Cybercriminals are demanding their ransomware payments in fiat

Bitcoin’s Volatility Forces Ransomware Extortionists to Denominate Ransoms in Fiat

According to cybersecurity firm Proofpoint, bitcoin’s volatility has forced most ransomware extortionists to denominate their payments in fiat currency equivalents, presumably to ensure more people pay them.

Proofpoint’s researchers found that over the last quarter of 2017, cybercriminals sent their victims ransoms denominated in bitcoin 73% less. They increasingly started asking for a figure in U.S. dollars, or any other local fiat currency, instead of specifying the sum in bitcoin. According to reports, over two-thirds of ransomware strains are now denominating payments in fiat currencies.

Researchers stated:

“Surging cryptocurrency values are a boon for holders of bitcoin. But they are a challenge for anyone who tries to price their product or service in bitcoin — threat actors included. In Q4, newer ransomware strains appeared to take this into account. Sigma ransomware first appeared in mid-November demanding a payment denominated in US dollars.”

These, however, still demand payments be carried out in bitcoin, as its semi-anonymous nature given them an extra layer of security. Moreover, bitcoin’s value has increased over the years, so it may be a “gift” that just keeps on giving.

Ransomware extortionists carefully price ransoms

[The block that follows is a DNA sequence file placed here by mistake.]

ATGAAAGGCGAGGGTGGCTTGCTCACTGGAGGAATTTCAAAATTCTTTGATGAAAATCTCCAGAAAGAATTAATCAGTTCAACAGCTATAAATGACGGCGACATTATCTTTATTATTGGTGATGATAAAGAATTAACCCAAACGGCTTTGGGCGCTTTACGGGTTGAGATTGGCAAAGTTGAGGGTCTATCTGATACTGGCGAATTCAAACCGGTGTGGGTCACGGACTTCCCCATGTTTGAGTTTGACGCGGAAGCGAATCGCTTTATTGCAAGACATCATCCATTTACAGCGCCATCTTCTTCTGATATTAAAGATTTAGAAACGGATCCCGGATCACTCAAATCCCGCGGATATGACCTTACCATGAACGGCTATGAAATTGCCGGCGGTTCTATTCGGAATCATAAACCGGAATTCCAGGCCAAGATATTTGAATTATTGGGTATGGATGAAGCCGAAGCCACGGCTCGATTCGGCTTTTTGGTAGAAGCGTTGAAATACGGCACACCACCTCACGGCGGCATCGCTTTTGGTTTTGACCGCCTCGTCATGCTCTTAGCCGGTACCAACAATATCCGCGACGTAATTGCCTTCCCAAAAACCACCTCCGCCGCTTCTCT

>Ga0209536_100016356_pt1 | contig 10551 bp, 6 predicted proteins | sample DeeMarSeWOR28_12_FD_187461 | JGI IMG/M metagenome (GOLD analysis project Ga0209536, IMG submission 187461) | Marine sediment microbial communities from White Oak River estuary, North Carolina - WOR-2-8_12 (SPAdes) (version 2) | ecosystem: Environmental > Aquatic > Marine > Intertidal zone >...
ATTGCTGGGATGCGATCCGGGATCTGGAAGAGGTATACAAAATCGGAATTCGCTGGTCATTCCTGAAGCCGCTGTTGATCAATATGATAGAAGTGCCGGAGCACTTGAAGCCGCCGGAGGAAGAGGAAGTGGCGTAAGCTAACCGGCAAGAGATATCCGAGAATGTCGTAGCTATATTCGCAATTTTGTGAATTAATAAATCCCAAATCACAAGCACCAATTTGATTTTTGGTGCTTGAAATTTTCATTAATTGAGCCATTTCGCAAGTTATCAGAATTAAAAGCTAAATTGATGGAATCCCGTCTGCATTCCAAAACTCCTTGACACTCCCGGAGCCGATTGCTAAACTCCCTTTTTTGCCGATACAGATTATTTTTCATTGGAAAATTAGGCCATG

Like conventional salespeople, ransomware developers reportedly pay careful attention to the amount they demand. Per The Guardian, some criminals offer discounts to their victims, while others offer cheap solutions to developing nation residents. Some even use an escalating price, to pressure victims into paying as soon as possible.

By denominating their ransoms in fiat currency, the cybercriminals manage to maintain pricing stability, so as to ensure more people pay for their ransoms. Given bitcoin’s volatility, some victims could presumably reconsider sending them the funds.

At press time, one bitcoin is trading at $11,542. This week the cryptocurrency fell to a $9,200 low, while last month it was close to its $19,200 all-time high. According to data from Cryptocompare, bitcoin’s market cap is currently of $194 billion and cryptocurrency is up 1.26% in the last 24 hours.

As covered by Core Media, cybersecurity expert Lee Chen recently warned cryptocurrency-related hacks will increase. Chen, CEO at A10 Networks, stated that cryptocurrencies and blockchain technology are here to stay. As they become mainstream, he reasoned, more attackers will target adopters.

Late last year, cybercriminals even hacked people’s mobile devices in an attempt to mine cryptocurrencies. They did this by planting apps on app stores that mined cryptocurrency in the background, without asking users for permission.